Green Buildings, which are energy-efficient and which make use of renewable resources like solar energy becoming increasingly popular in Western Europe. One of the reasons for the growing acceptance and diffusion of green buildings is their marketing by innovative construction companies – aside from legal requirements, political support, rising oil prices, and ongoing discussion about climate change. What does the successful marketing of green buildings look like? What are the critical factors?
In the past the marketing of green buildings suffered from “green marketing myopia”: As the energy-efficient houses were still in an experimental stage, they were outright expensive, and difficult to obtain. The main arguments in favour of them were based on ethics (“taking care of future generations”), ecology, and energy savings. Since the turn of the century the marketing of green buildings has advanced a lot in Western European countries. Innovative construction companies are succeeding with new marketing concepts, by putting the four “Cs” into action (customer solution, customer cost, communication, and convenience).
Photo courtesy of Active Suncube
Take, for example, 81Fünf Holzbau founded 1996 in Germany. It is a fast growing company focussing on energy-efficient wooden houses. Depending on the price-sensitivity and environmental consciousness of their target groups they offer three different kinds of solutions: “Value added” energy-efficient houses offering “more for less”, eco-houses with very high levels of energy efficiency, and “effi climate houses” which meet the highest standards for passive houses. The prefabricated wooden elements allow for high quality offered at low cost in the planning and building process. The latest innovation, the “effi climate houses” is offered in co-operation with Landessparkasse (LBS), the largest building society in Germany with millions of customers. In communications the high-quality levels and comfort on offer, the healthy indoor environment created by using natural woods, energy savings and security from future oil price rises are all emphasised, creating “motive alliances” by aligning ecology with conventional decision criteria. The interactive online toolkit “Energy Comfort House” allows potential customer to create their own passive house and easily calculate the life cycle cost and savings as compared to conventional houses.
Although there is a renaissance of wooden houses (due to the naturalness factor, the inexpensive price, and the high quality of wooden house fabrication), it is still a relatively small market segment. The majority of Western European houses are concrete based. Active Suncube is a young and dynamic construction company focussing entirely on passive houses built out of concrete as a cube. The company is convinced that this be the new standard by 2020. By entering this growing market at an early stage they are seeking a first mover advantage. The company provides customer solutions by: offering modern, aesthetically pleasing houses, extensive consulting, and financial services (taking lifecycle costs of the buildings into account). The name of the company has positive connotations like “active” and “sun”. One of the slogans on their webpage is “the new lust for living” showing a beautiful woman exposed by (sun) light. In communications new media like Youtube videos are used to reach out to potential customers.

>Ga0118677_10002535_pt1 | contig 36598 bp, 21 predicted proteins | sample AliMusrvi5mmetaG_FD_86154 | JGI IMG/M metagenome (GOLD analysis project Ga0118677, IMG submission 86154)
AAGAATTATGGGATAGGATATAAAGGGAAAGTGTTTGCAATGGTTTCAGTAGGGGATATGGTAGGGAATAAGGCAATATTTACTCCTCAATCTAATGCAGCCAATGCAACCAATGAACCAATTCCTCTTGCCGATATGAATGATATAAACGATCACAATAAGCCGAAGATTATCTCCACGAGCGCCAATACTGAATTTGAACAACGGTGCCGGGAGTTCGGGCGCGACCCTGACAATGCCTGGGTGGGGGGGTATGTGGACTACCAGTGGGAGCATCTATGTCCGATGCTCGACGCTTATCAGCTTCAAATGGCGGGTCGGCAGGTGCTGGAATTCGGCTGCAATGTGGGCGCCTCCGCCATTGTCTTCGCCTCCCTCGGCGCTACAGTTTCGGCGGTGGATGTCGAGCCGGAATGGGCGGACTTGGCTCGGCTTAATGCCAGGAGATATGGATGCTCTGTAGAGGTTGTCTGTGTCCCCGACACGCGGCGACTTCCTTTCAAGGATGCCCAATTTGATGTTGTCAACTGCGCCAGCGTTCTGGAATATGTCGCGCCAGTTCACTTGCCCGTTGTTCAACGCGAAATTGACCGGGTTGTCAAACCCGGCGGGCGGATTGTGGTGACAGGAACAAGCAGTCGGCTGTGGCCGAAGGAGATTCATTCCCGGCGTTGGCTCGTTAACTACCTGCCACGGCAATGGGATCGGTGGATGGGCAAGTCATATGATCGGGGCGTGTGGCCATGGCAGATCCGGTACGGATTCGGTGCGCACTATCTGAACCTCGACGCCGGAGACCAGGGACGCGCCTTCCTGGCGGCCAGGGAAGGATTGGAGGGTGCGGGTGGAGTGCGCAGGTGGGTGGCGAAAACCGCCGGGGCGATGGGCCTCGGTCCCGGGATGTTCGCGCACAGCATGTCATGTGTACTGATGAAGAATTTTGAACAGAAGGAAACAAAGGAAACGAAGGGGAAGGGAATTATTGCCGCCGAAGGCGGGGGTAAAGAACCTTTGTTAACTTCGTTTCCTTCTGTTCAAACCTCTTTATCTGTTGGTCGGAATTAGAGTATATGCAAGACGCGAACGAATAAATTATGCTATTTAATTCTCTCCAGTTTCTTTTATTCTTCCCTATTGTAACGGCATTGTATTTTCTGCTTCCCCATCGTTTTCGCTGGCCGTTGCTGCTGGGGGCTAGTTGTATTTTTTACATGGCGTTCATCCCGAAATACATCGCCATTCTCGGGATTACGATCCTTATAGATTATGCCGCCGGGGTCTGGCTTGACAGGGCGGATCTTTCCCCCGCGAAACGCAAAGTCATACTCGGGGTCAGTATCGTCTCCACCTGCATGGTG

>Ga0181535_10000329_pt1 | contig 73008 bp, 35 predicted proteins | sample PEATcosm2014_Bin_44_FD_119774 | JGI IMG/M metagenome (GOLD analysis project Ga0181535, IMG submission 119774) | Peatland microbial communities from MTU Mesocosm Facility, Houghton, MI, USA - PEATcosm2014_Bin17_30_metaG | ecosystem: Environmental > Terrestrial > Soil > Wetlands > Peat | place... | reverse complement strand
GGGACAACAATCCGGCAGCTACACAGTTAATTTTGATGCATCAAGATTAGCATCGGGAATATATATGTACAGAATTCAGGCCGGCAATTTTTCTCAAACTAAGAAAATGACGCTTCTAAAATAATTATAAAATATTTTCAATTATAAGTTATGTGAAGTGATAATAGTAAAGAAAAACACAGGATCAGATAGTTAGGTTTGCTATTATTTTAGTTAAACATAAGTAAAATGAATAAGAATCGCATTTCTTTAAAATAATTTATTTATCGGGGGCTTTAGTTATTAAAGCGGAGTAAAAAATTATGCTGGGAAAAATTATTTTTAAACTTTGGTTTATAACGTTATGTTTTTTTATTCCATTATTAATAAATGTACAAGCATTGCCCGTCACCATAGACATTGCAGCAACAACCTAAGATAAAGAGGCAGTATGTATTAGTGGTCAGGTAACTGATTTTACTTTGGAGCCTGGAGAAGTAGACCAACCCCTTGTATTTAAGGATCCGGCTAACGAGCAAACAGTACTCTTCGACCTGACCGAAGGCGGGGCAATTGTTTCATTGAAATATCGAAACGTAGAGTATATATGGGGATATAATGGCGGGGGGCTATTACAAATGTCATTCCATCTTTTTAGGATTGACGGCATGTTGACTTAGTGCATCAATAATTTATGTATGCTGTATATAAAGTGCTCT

In the future it is safe to assume that green buildings will show further grow, eventually setting the standards for new buildings. In addition to that, old buildings are being required to increase their energy-efficiency. There is a growing market segment for ecological modernization within the Western European construction market. A new frontier will be buildings as a key to delivering decentralised energy systems, as they become highly energy-efficient and able to make use of renewable energies.
The post is based on a speech given by Frank for the Canada Green Building Council – Greater Toronto Chapter and the Institute for Research in Innovation and Sustainability at York University on November 19, 2009 in Toronto.